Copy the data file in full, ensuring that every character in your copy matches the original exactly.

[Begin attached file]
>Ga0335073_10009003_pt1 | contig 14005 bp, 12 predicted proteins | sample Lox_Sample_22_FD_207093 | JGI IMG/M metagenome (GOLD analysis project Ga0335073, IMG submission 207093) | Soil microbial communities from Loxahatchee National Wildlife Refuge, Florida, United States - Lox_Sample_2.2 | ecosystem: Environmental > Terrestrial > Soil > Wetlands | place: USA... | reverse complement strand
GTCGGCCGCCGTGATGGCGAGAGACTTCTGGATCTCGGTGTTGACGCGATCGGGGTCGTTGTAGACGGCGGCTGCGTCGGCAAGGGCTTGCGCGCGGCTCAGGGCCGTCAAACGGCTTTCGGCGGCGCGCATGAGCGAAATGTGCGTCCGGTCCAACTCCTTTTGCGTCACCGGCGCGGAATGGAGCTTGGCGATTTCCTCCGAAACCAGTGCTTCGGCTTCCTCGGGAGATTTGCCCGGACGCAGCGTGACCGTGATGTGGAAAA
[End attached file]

>Ga0335073_10009003_pt1 | contig 14005 bp, 12 predicted proteins | sample Lox_Sample_22_FD_207093 | JGI IMG/M metagenome (GOLD analysis project Ga0335073, IMG submission 207093) | Soil microbial communities from Loxahatchee National Wildlife Refuge, Florida, United States - Lox_Sample_2.2 | ecosystem: Environmental > Terrestrial > Soil > Wetlands | place: USA... | reverse complement strand
GTCGGCCGCCGTGATGGCGAGAGACTTCTGGATCTCGGTGTTGACGCGATCGGGGTCGTTGTAGACGGCGGCTGCGTCGGCAAGGGCTTGCGCGCGGCTCAGGGCCGTCAAACGGCTTTCGGCGGCGCGCATGAGCGAAATGTGCGTCCGGTCCAACTCCTTTTGCGTCACCGGCGCGGAATGGAGCTTGGCGATTTCCTCCGAAACCAGTGCTTCGGCTTCCTCGGGAGATTTGCCCGGACGCAGCGTGACCGTGATGTGGAAAA